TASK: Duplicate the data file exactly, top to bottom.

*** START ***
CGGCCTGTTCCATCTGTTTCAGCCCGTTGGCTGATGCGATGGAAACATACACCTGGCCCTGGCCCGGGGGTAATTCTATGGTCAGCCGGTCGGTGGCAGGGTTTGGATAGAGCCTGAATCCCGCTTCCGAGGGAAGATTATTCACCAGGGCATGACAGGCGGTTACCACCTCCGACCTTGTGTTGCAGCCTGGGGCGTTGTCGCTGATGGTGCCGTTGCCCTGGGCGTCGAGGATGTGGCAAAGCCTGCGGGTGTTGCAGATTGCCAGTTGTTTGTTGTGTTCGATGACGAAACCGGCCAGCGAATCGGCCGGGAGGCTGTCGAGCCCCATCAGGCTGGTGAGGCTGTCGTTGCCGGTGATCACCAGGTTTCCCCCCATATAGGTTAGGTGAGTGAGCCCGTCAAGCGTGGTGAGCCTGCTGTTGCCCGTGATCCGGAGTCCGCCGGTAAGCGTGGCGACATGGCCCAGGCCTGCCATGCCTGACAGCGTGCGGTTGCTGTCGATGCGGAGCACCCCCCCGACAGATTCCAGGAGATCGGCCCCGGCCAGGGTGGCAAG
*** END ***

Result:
CGGCCTGTTCCATCTGTTTCAGCCCGTTGGCTGATGCGATGGAAACATACACCTGGCCCTGGCCCGGGGGTAATTCTATGGTCAGCCGGTCGGTGGCAGGGTTTGGATAGAGCCTGAATCCCGCTTCCGAGGGAAGATTATTCACCAGGGCATGACAGGCGGTTACCACCTCCGACCTTGTGTTGCAGCCTGGGGCGTTGTCGCTGATGGTGCCGTTGCCCTGGGCGTCGAGGATGTGGCAAAGCCTGCGGGTGTTGCAGATTGCCAGTTGTTTGTTGTGTTCGATGACGAAACCGGCCAGCGAATCGGCCGGGAGGCTGTCGAGCCCCATCAGGCTGGTGAGGCTGTCGTTGCCGGTGATCACCAGGTTTCCCCCCATATAGGTTAGGTGAGTGAGCCCGTCAAGCGTGGTGAGCCTGCTGTTGCCCGTGATCCGGAGTCCGCCGGTAAGCGTGGCGACATGGCCCAGGCCTGCCATGCCTGACAGCGTGCGGTTGCTGTCGATGCGGAGCACCCCCCCGACAGATTCCAGGAGATCGGCCCCGGCCAGGGTGGCAAG